Letters from Oslo
Tomorrow is Monday and the start of week two of the Breivik trial. I’m covering it for the Associated Press. This time last week I was biting my nails and packing all the wrong things in my bag. Now I know to bring twice as big a lunch as any normal day would require, snacks, a big bottle of water (unopened from the store), my more robust computer power cord, and good luck charms. It bothers me a lot that I can’t find my favorite talisman, a gold souvenir coin from the Sacré Coeur in Paris.
Anders Behring Breivik in court is a still and compact man. He wears a dark suit and over the past week has sported three different ties. The large tie knot he favors doesn’t look out of place on him, with his broad frame. When he sits in the witness box, he leans backward and his hands hang straight down in an unnatural position. When I first saw him, on a broadcast in the courthouse pressroom, I asked my editor, who was seated in the courtroom, if Breivik was shackled to his chair. Later, when the prosecutors started asking him questions, Breivik brought his hands up onto the little witness box desk, and I was able to see that he wears French cuffs but appears to be missing his cuff links.
The courtroom is laid out something like a Quaker church. Three unequal rows of pews come together to create a small open space, where the witness box faces the judges’ dais. Two black-robed professionals sit with three lay judges at their sides. Between the judges and the witness, facing outward like the judges but at floor level like the rest of us, sit the four psychiatrists who evaluated Breivik’s mental state. Working in pairs, they came to opposite conclusions about whether he is fit to be held responsible for his crimes.
He is so fair you can barely see his eyebrows. He blinks and flutters his eyes in an uncomfortable way, as one might to adjust contact lenses. His face appeared so immobile while the prosecutor, Inga Bejer Engh, read the charges against him that he reminded me of a newborn. You know the look, when they’re too immature to consciously form expressions: they’re blank except for the little frowns and smiles that flit across in twitches. Engh, who at 41 is beginning the case that most likely will define her career, takes a teacherly, somewhat exasperated tone when she questions Breivik. She often places her right palm flat across her collarbone as she listens.
The charges against Breivik include the murder of eight people who died when he set off a homemade bomb in central Oslo, which wrecked several government ministries, and the attempted murder of nine more people who were seriously injured in the blast. After setting off the bomb, Breivik put on a police uniform he had bought piece by piece on the internet and drove thirty-eight kilometers to the ferry between the mainland and Utøya Island, where a Labour Party youth retreat was being held. The ferry captain believed Breivik was a police officer and took him to Utøya; several people there for the retreat helped him ashore, with his heavy case of ammunition, and became his first victims on the island.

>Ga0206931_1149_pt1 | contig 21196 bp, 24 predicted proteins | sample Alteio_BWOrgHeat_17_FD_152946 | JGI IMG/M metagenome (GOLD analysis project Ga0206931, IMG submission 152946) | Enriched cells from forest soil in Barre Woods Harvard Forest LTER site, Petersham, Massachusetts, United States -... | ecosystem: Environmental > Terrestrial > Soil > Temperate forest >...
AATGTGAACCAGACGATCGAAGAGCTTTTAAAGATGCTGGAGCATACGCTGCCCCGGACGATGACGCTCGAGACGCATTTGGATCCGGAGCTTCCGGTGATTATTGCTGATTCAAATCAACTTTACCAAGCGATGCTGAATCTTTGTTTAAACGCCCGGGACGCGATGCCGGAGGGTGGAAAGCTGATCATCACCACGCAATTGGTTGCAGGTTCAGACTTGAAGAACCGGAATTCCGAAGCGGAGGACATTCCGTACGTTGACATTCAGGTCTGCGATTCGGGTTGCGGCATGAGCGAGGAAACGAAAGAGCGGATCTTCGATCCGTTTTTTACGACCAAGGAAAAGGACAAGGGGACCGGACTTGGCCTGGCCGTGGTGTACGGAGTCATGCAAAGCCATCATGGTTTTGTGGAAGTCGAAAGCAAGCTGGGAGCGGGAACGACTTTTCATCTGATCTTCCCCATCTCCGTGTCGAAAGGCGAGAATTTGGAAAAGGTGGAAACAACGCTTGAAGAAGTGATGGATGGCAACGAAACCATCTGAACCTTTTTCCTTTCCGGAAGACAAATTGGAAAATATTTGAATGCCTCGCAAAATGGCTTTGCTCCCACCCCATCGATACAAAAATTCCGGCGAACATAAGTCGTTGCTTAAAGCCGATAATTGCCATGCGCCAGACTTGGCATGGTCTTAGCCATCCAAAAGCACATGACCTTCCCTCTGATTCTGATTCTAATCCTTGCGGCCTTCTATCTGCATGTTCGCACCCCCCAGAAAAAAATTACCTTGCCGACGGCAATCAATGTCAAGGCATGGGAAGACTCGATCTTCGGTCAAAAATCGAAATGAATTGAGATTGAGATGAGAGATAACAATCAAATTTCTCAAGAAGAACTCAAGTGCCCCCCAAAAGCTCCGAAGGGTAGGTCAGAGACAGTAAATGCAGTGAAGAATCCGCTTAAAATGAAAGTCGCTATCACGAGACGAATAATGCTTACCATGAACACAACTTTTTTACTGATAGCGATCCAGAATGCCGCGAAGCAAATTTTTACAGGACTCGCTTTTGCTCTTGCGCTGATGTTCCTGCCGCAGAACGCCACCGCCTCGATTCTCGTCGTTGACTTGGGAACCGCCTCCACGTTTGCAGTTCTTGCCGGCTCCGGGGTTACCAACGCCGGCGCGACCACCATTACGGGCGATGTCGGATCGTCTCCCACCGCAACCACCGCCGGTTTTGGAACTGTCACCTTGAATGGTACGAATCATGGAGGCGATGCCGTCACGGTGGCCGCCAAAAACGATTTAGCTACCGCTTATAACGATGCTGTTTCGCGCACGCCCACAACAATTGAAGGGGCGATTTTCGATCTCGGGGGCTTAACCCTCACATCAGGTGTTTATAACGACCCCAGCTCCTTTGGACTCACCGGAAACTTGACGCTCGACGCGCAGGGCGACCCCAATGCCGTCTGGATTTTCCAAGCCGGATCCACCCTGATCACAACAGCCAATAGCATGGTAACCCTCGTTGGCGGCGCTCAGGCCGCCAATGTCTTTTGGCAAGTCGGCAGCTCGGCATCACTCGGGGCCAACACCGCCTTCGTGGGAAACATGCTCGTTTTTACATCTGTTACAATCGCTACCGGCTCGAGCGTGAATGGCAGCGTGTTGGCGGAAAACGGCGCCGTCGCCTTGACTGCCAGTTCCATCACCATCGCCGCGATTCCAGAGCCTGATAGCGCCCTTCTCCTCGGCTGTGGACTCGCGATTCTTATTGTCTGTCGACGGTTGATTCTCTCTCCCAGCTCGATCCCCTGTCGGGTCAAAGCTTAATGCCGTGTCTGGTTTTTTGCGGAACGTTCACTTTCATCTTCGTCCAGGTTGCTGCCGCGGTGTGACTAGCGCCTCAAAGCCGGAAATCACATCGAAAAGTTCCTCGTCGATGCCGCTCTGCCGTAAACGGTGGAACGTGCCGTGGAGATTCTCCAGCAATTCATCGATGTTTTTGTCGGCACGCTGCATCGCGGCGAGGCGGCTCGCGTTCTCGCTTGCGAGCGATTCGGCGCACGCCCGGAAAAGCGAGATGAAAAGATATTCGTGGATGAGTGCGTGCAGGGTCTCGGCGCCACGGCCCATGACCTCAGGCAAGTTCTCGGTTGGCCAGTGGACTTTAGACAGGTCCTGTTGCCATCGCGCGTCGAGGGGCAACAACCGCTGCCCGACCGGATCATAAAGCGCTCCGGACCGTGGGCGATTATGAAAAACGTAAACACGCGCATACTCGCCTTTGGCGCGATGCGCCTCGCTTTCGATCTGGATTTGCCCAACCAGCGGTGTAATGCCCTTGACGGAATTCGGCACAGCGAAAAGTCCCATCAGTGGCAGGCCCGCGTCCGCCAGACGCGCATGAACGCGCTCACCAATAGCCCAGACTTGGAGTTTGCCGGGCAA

Breivik is charged with the murder of sixty-nine people on Utøya, sixty-seven of whom he shot and killed and two who died while attempting to escape him. One drowned, one fell to his death. He is charged with the attempted murder of thirty-three more people who were shot but survived. He is charged with terrorism, and it is the first time this charge has been used in connection with a homicide in Norway.
Throughout the first week I sat in the pressroom, while my editor and another AP reporter were in the courtroom with Breivik. I didn’t envy them. I was nervous enough being in the same building as the guy. One time he became a bit defensive during questioning, when Engh asked him who gave him the authority to kill all those people. He grabbed the pitcher of water on the table before him and started fiddling with its plastic cap. I lost focus as I watched his hands twist the cap, tuning out his voice as he uncharacteristically struggled to phrase himself. I felt that he was about to smash the pitcher on the table and use a shard to slit his own throat, suddenly, like in Michael Haneke’s Caché. I had to take a deep breath and look away for a second. When I looked back, Breivik was sipping water from a white plastic cup and calmly answering Engh’s question.
This anxiety about what might happen next grows in me the more I study Breivik. At the beginning of the week I watched him avidly, taking notes on his tie and his cuffs, and by the end when he fidgeted I flinched. I think I crossed the line between “interested and disdainful” and “compulsively fascinated and scared” on the second day, when Breivik took the stand. Before his hour-long prepared monologue, his actions spoke for themselves as the work of a madman. Afterward, it was possible to consider his actions from his perspective and see that they made a sort of sense.